I'm happy to contribute here.

This post is a real doozie! Four tough questions.

First, I will say: Questions #1 & #2, I believe, are right out as far as the GMAT -- I think they are much harder than anything the GMAT will expect you to do.

Question #3 is a perfectly legitimate GMAT question, a bit on the harder side, but well within expectations.

Question #4 could be on the GMAT -- it's at the harder end of what might be possible.

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Question #1:

A number being successively divided by 3,5 and 8 leaves remainder 1,4 and 7 respectively. Find respective remainders if the orders of divisors is reversed?Well, I'm going to go in reverse order. Let's say q is the final quotient. On the final division, we divided by 8 and got a remainder of 7, so the number we had before that was: 8q + 7

That, in turn, was the quotient of the previous division, where we divided by 5 with a remainder of 4. Before we divided, we must have had: 5(8q + 7) + 4.

That, in turn, was the quotient of the previous division, where we divided by 3 with a remainder of 1. Before we divided, we must have had: 3[5(8q + 7) + 4] + 1 = N, the original dividend.

I purposely left that unmultiplied out, so you could see each step's contribution. Now, multiplying out, we have N = 240q + 118.

Now, divide in the reverse order --- obviously, 3, 5, and 8 all go into 240q, so the real question is what happens when we divide the aggregate remainder term, viz, 118.

118/8 = 14, remainder = 6

14/5 = 2, remainder = 4

2/3 = 0, remainder = 2

I believe

{6, 4, 2} is the remainder chain when you divide with the chain of divisors in the opposite order.

Question #2:

2. When a certain number is multiplied by 13,the product consists entirely of fives. The smallest such number is:

a. 41625

b. 42135

c. 42515

d. 42735

e. none of the aboveWell, start with the units digit --- of course, that has to be 5, so get a five in the unit's digit of the product. 5 x 13 = 65

Well, the next step is to get a 5 in the tens digit of the product. We have a 6 there already from the previous multiplication, and we can only add, not subtract, so we'll need to add a 9 --- the way to get a 9 is to multiply 13 by a 3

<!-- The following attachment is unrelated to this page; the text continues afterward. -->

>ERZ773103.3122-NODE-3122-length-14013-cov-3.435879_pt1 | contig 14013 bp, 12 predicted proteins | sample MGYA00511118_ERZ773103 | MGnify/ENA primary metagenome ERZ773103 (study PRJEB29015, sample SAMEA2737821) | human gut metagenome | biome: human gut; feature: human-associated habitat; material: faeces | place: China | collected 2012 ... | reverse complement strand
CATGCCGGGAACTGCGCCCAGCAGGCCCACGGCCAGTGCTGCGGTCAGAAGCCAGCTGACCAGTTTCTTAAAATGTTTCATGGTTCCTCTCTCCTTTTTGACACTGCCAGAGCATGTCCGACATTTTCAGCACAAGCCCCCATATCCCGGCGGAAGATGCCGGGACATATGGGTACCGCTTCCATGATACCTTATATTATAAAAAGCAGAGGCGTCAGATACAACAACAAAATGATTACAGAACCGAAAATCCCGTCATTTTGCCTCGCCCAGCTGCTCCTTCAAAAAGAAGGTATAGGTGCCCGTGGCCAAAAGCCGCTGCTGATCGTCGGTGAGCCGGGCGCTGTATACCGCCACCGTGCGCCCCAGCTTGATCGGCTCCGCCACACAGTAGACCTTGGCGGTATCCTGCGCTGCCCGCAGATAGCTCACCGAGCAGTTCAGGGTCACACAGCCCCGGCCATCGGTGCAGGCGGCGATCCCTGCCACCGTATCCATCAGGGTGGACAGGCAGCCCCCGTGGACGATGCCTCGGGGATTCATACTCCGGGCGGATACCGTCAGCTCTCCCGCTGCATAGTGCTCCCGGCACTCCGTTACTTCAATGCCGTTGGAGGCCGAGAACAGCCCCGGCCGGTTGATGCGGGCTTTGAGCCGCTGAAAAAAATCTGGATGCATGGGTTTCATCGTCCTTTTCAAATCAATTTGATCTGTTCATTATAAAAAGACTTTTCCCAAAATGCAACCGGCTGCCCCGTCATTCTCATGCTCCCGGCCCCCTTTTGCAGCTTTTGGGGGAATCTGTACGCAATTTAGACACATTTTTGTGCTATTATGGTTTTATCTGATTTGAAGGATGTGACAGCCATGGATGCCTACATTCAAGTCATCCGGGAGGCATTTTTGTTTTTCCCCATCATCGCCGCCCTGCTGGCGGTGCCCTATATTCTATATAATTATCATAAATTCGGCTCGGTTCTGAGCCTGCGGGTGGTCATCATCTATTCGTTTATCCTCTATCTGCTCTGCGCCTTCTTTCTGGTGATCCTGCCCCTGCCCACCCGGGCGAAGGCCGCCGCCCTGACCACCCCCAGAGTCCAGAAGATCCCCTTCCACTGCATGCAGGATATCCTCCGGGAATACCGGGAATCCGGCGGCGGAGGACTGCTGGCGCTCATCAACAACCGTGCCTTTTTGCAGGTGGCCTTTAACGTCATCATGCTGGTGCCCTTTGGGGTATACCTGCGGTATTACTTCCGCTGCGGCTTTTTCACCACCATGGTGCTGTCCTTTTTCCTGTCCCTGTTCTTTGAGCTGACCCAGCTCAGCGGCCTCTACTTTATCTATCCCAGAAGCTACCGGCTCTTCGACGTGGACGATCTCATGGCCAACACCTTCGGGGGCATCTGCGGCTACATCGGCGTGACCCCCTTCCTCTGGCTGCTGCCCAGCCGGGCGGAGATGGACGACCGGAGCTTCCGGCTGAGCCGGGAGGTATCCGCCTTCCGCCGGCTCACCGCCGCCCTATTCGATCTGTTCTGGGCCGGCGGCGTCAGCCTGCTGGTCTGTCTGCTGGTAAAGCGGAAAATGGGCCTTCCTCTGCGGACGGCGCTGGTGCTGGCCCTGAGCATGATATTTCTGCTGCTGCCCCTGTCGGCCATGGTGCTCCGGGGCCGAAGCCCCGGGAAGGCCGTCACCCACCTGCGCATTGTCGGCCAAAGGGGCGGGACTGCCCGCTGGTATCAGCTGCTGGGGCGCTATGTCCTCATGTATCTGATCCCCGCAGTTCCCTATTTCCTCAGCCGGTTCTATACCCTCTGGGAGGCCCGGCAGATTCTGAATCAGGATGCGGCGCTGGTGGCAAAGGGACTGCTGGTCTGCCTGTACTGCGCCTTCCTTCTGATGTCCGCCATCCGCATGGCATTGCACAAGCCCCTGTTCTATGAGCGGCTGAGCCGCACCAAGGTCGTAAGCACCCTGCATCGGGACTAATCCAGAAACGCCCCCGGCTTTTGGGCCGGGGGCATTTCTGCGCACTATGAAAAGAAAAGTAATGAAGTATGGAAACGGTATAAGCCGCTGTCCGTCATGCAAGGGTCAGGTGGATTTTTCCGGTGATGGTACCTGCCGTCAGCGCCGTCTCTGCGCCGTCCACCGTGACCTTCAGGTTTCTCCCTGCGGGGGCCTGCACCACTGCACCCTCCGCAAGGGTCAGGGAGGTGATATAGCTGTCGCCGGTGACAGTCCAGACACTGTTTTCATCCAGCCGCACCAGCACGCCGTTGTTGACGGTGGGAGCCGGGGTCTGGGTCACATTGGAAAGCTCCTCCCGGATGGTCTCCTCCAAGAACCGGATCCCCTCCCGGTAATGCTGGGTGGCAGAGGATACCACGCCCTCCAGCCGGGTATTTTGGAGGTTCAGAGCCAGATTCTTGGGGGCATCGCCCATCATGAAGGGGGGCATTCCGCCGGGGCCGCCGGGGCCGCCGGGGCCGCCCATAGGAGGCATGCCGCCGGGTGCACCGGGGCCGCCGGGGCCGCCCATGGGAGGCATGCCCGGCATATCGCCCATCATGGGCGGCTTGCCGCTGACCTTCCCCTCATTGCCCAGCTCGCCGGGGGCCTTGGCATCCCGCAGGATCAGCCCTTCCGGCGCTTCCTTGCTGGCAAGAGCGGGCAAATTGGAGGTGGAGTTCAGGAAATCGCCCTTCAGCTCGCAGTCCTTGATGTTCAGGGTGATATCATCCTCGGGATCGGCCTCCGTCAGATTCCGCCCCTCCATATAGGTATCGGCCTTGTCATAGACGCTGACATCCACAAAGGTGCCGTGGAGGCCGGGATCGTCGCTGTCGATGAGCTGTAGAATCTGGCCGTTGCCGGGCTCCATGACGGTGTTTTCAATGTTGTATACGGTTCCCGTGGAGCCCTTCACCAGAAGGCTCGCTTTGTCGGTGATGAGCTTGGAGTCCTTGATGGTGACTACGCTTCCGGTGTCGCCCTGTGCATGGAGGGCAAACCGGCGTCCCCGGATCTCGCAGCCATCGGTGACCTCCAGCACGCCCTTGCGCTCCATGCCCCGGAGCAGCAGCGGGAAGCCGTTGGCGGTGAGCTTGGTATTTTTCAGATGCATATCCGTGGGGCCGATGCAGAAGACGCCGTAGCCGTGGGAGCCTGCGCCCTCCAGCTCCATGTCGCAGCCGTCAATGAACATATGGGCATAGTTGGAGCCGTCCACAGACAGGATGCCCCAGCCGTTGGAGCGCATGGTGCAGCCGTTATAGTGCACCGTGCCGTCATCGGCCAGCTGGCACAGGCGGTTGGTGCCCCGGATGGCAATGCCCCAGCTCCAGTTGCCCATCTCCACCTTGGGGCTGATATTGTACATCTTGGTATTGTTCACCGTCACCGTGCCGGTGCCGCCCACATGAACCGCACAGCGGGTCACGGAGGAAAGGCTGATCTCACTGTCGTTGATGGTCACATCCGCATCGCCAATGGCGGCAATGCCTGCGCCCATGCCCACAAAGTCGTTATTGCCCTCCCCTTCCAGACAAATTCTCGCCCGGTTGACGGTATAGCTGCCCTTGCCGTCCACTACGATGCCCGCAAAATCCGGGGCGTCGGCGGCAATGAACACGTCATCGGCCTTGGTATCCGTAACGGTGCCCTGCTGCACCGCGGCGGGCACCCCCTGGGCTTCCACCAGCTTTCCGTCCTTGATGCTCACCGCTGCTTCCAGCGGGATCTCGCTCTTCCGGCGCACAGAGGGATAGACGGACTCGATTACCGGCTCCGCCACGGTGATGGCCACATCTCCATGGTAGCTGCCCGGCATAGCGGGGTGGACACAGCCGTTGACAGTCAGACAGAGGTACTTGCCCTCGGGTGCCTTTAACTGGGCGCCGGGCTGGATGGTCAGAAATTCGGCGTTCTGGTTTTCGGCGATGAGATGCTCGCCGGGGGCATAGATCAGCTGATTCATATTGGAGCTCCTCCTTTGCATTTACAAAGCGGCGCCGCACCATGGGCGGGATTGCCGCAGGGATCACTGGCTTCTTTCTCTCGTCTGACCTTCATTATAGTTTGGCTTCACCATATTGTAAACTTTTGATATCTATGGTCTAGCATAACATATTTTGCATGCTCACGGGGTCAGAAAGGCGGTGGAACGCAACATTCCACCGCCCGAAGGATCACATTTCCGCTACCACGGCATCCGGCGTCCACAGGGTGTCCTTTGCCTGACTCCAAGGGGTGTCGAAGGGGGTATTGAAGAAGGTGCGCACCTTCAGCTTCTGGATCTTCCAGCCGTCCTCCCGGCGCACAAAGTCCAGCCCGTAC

35 x 13 = 455

Now, we have a 4 in the hundreds place, so if we can add a one in that place we'd have a five. The way to 1 in the hundred's digit is to multiply 13 by 700

735 x 13 = 9555

Now, we have a 9 in the thousands place, so we need to add 6 --- multiply by 2000

2735 x 13 = 35555

Now, we have a 3 in the ten thousands place, so we need to add 2 --- multiply by 40000

42735 x 13 = 555555

Mirabilis dictu! As it happens, by windfall luck, we get not only a 5 in the ten thousands place, but also one in the hundred thousands place, making it a number with every digit equal to 5.

That's why

D is the answer. Again, I can't imagine anyone in their right mind would expect you to slog through that without a calculator, and whatever else we say about the folks who write the GMAT, they are generally reasonable about this sort of thing.

Question #3:

3. The least number by which 72 must be multiplied in order to produce a multiple of 112, is:

a. 6

b. 12

c. 14

d. 18

e. none of the aboveAs I indicated above, this is bonafide, legitimate GMAT-type question. A questions like this do appear on the real GMAT.

The solution involves looking at the prime factorizations

72 = 8 * 9 = 2 * 2 * 2 * 3 * 3

112 = 2 * 56 = 2 * 8 * 7 = 2 * 2 * 2 * 2 * 7

So, the GCF of 72 and 112 is 2 * 2 * 2 = 8.

72 = 8 * 9

112 = 8 * 14

So, if we multiply 72 by 14, we will have a multiple of 112. In fact, in doing so, we will have created the LCM of 72 and 112. So the answer is

C.

If those steps are unfamiliar, take a look at this blog article of mine:

http://magoosh.com/gmat/2012/gmat-math-factors/Question #4:

4. A number when divided by 3 leaves a remainder 1. When the quotient is divided by 2, it leaves a remainder1. What will be the remainder when the number is divided by 6Again, I would say this is at the outer limit of what the GMAT might ask, assuming you were getting all the quant right and getting a steady diet of the hardest questions.

Same strategy as in Question #1 above -- work backwards.

Final quotient is q. To get that, we divided by 2 with a remainder of 1, so what we had before that division was 2q + 1.

That, in turn, was the quotient when we divided by 3 and get a remainder of 1, so what we had before that division was 3(2q + 1) + 1 = N

N = 3(2q + 1) + 1 = 6q + 4

Divide that by 6, and you get a remainder of

4.

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Does all that make sense? If you have any questions, please do not hesitate to ask.

Mike

_________________

Mike McGarry

Magoosh Test Prep

Education is not the filling of a pail, but the lighting of a fire. — William Butler Yeats (1865 – 1939)